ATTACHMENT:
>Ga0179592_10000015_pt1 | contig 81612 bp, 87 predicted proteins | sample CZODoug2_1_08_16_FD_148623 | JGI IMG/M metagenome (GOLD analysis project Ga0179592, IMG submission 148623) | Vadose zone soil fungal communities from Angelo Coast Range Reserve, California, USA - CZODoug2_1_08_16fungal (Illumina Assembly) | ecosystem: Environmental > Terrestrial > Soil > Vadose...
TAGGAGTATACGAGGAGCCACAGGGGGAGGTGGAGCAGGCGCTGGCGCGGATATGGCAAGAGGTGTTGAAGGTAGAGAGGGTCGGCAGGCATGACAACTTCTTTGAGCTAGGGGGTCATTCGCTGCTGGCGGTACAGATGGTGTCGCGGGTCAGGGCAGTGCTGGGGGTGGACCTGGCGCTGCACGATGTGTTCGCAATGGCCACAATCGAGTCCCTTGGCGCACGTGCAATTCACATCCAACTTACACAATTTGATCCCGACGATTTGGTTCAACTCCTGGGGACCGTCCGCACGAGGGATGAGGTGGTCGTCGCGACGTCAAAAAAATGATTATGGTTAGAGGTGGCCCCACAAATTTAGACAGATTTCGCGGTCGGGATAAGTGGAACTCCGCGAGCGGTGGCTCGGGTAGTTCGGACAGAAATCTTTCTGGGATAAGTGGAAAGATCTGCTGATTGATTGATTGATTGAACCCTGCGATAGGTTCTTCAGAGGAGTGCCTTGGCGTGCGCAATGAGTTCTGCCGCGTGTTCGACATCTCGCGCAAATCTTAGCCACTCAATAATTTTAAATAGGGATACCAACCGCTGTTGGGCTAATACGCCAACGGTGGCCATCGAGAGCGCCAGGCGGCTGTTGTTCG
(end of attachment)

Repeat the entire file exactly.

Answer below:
>Ga0179592_10000015_pt1 | contig 81612 bp, 87 predicted proteins | sample CZODoug2_1_08_16_FD_148623 | JGI IMG/M metagenome (GOLD analysis project Ga0179592, IMG submission 148623) | Vadose zone soil fungal communities from Angelo Coast Range Reserve, California, USA - CZODoug2_1_08_16fungal (Illumina Assembly) | ecosystem: Environmental > Terrestrial > Soil > Vadose...
TAGGAGTATACGAGGAGCCACAGGGGGAGGTGGAGCAGGCGCTGGCGCGGATATGGCAAGAGGTGTTGAAGGTAGAGAGGGTCGGCAGGCATGACAACTTCTTTGAGCTAGGGGGTCATTCGCTGCTGGCGGTACAGATGGTGTCGCGGGTCAGGGCAGTGCTGGGGGTGGACCTGGCGCTGCACGATGTGTTCGCAATGGCCACAATCGAGTCCCTTGGCGCACGTGCAATTCACATCCAACTTACACAATTTGATCCCGACGATTTGGTTCAACTCCTGGGGACCGTCCGCACGAGGGATGAGGTGGTCGTCGCGACGTCAAAAAAATGATTATGGTTAGAGGTGGCCCCACAAATTTAGACAGATTTCGCGGTCGGGATAAGTGGAACTCCGCGAGCGGTGGCTCGGGTAGTTCGGACAGAAATCTTTCTGGGATAAGTGGAAAGATCTGCTGATTGATTGATTGATTGAACCCTGCGATAGGTTCTTCAGAGGAGTGCCTTGGCGTGCGCAATGAGTTCTGCCGCGTGTTCGACATCTCGCGCAAATCTTAGCCACTCAATAATTTTAAATAGGGATACCAACCGCTGTTGGGCTAATACGCCAACGGTGGCCATCGAGAGCGCCAGGCGGCTGTTGTTCG